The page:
The belief that President Trump’s correct decision to move the U.S. Embassy in Israel from Tel Aviv to Jerusalem holds eschatological significance may be one reason many evangelical Christians have given Trump steadfast support despite his amoral history and tenuous understanding of the faith they claim he holds.

That controversial pastors like John Hagee and Robert Jeffress were involved in the ceremonies surrounding the new Embassy opening. Jeffress, whom Mitt Romney called a bigot on Twitter this week

Jeffress gives a religious bigot’s rote response which while true, is not the whole truth.

I believe when debating religion there’s a line you must tread between espousing what you believe to be true and proclaiming that others are going to hell. Jeffress and many people of all denominations cross the line indiscriminately, then retreat to the “but I’m just saying what Jesus said” routine. To me it all comes off as rather cultish and driven more by pride than concern for anyone’s immortal soul.

No one has ever been offended into converting to a different faith. However, a lot of people have probably joined churches because the pastor attacks the people they already hate. There’s an obvious parallel between that brand of evangelicalism and Trump’s brand of politics. It’s all basically the same sort of populist, tribal mentality that some of us have been writing about for more than a year now.

Erick Erickson published a piece correctly pointing out that the move is not a biblical prophecy being fulfilled.

I am not in the evangelical camp that thinks Israel still has a special role to play in the Bible. The Israelites of the Old Testament were superceded by the church in the New Testament. Christians are now God’s people and faith in Christ is what gains one admission into God’s eternal kingdom. I do not believe the modern nation-state of Israel has any Biblical role to play, though I recognize and embrace the historicity of the Kingdom of David, the role the Romans played in changing the name from Judea to Palestine, and that the Jews legitimately have a several thousand year old claim to set up shop in the area on which the modern nation-state exists.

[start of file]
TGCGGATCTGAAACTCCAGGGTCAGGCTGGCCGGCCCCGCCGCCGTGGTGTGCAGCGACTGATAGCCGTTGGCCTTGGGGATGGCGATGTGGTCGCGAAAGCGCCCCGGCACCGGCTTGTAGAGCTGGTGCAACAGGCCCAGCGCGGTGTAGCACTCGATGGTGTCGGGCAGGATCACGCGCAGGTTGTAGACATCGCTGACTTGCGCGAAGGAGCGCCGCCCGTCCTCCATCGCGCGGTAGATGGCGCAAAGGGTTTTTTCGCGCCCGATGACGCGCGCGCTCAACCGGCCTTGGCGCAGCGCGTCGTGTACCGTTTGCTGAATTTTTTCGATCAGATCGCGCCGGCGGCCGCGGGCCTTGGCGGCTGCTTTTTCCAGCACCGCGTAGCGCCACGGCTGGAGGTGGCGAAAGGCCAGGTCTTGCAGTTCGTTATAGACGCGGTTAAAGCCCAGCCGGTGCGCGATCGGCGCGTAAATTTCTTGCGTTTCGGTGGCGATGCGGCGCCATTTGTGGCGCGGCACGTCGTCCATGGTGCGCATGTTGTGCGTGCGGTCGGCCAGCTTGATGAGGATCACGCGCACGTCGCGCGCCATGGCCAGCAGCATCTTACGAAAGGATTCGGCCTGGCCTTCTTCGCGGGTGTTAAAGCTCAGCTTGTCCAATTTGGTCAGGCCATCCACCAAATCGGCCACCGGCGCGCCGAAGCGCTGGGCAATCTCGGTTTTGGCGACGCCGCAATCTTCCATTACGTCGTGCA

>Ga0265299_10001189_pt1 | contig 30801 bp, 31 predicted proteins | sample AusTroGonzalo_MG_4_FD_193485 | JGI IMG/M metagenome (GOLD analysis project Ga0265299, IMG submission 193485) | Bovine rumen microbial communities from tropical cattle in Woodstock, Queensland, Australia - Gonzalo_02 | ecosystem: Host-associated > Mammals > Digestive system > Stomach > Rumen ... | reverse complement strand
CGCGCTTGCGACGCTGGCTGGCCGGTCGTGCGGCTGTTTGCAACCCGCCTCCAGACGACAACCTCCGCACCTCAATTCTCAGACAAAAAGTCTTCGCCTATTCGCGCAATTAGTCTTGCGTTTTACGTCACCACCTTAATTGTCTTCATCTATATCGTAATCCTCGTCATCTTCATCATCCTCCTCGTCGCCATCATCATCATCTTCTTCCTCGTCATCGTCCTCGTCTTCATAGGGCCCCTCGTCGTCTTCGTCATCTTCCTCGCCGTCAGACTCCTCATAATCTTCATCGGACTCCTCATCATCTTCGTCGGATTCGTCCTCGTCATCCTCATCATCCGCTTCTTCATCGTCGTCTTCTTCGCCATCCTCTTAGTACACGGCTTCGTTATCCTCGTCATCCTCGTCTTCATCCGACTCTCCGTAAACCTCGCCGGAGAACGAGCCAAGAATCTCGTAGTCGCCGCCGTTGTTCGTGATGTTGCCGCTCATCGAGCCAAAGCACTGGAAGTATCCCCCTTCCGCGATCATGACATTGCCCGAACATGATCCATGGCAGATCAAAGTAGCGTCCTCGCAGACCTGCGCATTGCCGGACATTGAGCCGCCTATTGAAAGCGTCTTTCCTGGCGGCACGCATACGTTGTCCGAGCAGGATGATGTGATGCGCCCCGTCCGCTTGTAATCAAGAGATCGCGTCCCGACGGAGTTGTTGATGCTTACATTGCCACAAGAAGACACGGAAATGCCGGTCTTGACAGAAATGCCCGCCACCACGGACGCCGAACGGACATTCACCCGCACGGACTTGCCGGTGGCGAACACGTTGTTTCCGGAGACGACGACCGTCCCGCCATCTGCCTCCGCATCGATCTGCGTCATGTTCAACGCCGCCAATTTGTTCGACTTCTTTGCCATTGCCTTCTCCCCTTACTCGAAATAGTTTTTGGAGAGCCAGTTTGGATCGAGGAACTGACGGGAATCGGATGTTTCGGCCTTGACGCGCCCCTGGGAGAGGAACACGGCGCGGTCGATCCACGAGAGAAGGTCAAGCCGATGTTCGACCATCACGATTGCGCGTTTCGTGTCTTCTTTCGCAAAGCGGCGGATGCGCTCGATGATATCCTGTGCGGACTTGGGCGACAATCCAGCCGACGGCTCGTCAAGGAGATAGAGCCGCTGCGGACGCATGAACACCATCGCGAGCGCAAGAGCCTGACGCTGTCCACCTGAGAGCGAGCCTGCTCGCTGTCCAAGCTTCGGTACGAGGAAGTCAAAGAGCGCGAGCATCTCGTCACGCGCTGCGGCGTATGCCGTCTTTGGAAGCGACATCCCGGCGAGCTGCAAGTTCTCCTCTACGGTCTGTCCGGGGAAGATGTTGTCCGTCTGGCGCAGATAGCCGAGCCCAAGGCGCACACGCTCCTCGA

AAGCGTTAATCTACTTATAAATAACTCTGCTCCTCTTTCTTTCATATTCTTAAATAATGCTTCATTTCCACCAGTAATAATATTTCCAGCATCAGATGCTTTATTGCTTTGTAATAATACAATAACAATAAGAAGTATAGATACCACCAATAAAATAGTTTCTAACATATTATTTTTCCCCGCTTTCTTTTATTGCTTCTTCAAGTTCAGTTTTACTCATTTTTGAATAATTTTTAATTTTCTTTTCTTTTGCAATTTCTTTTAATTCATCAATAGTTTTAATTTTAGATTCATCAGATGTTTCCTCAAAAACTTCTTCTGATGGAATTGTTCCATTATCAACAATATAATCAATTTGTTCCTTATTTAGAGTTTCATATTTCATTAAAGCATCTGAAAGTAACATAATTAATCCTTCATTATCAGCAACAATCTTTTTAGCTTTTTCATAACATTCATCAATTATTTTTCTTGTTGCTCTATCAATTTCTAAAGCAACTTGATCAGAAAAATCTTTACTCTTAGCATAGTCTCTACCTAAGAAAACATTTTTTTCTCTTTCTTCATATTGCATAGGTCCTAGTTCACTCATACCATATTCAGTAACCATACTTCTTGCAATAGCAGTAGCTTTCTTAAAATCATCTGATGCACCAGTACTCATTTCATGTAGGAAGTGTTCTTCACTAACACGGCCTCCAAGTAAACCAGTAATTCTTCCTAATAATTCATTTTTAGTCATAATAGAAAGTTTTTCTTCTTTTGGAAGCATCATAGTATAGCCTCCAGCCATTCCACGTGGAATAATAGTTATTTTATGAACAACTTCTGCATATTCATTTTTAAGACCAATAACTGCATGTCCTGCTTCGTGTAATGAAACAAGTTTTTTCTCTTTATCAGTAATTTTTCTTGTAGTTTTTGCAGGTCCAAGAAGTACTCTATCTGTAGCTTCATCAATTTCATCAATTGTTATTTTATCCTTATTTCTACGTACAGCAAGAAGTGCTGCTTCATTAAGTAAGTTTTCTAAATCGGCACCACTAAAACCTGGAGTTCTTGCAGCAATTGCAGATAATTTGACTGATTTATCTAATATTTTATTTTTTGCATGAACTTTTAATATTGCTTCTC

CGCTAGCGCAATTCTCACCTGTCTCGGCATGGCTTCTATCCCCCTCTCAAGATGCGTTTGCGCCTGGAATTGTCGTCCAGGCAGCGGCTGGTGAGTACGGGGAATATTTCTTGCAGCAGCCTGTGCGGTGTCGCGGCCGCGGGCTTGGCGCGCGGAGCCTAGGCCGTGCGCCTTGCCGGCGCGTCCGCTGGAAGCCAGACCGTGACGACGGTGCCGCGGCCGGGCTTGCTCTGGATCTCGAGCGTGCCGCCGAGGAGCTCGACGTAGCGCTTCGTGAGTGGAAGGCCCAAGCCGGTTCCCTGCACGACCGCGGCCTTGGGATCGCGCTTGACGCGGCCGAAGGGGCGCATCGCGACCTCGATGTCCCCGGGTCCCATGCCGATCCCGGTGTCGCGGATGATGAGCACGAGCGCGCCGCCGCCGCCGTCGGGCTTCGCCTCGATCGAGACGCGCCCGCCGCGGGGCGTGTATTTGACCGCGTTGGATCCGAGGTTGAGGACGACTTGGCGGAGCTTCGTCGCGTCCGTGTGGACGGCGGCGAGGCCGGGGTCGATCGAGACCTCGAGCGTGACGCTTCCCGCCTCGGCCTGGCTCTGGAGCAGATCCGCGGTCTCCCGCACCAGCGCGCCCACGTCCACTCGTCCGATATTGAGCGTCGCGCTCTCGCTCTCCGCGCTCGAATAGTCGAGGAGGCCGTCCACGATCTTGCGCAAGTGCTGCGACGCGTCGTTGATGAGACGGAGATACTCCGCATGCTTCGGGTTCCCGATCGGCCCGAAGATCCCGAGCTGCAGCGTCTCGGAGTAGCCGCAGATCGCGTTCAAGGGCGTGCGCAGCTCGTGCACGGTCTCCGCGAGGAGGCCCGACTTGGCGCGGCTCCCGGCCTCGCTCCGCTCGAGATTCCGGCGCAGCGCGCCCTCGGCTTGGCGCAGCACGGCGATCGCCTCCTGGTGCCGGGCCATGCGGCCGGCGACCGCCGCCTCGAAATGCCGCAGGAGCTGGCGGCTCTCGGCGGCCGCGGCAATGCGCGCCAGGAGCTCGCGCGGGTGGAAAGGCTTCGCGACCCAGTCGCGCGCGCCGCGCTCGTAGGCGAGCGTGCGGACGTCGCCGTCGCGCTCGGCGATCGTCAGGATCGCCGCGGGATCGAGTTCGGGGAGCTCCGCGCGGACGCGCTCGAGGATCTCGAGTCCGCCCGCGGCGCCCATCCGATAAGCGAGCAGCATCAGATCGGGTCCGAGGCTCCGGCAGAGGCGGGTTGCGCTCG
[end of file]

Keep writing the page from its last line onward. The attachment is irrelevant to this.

Some may find it surprising that someone would even feel it necessary to make such a distinction but there is a segment of the Christian Right whose support for Israel is rooted in more than just a shared belief in Democracy.

I say that to say I do not view Donald Trump as fulfilling some prophesy or helping bring about the second coming through moving America’s Embassy to Jerusalem. I believe it was just the right thing to do.

That may put him at odds with many evangelical Trump supporters, for whom this is not just international diplomacy but a step—in their minds—toward the second coming of Christ. That seems to be the case with Jeffress as seen in his prayer at the opening of the new Embassy.

“We want to thank you for the tremendous leadership of our great president, Donald J. Trump. Without President Trump’s determination, resolve and courage we would not be here today,” he said.

“And I believe I speak for everyone of us when I say I thank you every day that you have given us a President who boldly stands on the right side of history but more importantly stands on the right side of you, O God, when it comes to Israel,” Jeffress added.

There is, of course, no “right side of history.” There is just history.

The “end times” aspect of the right’s support for Israel is seldom spoken about publicly by politicians. You won’t see it debated on Fox News. To me, believing that American politics is somehow directly tied to the end of the world is little different from paranoia about the Bilderbergers or chemtrails.

As a political activist I’ve had some skin-crawly moments when people open up about their views on biblical prophecy when they think they’re in a room with people who think like them.

As Erickson said, moving the Embassy to Jerusalem is the right thing to do. Interpreting the Bible as if the times you live in are specifically foretold in scripture and judging political decisions on what you believe to be prophecy is the wrong thing to do. Give me leaders who base their decisions in a Judeo-Christian concept of morality and justice and not in what they know is supposed to happen.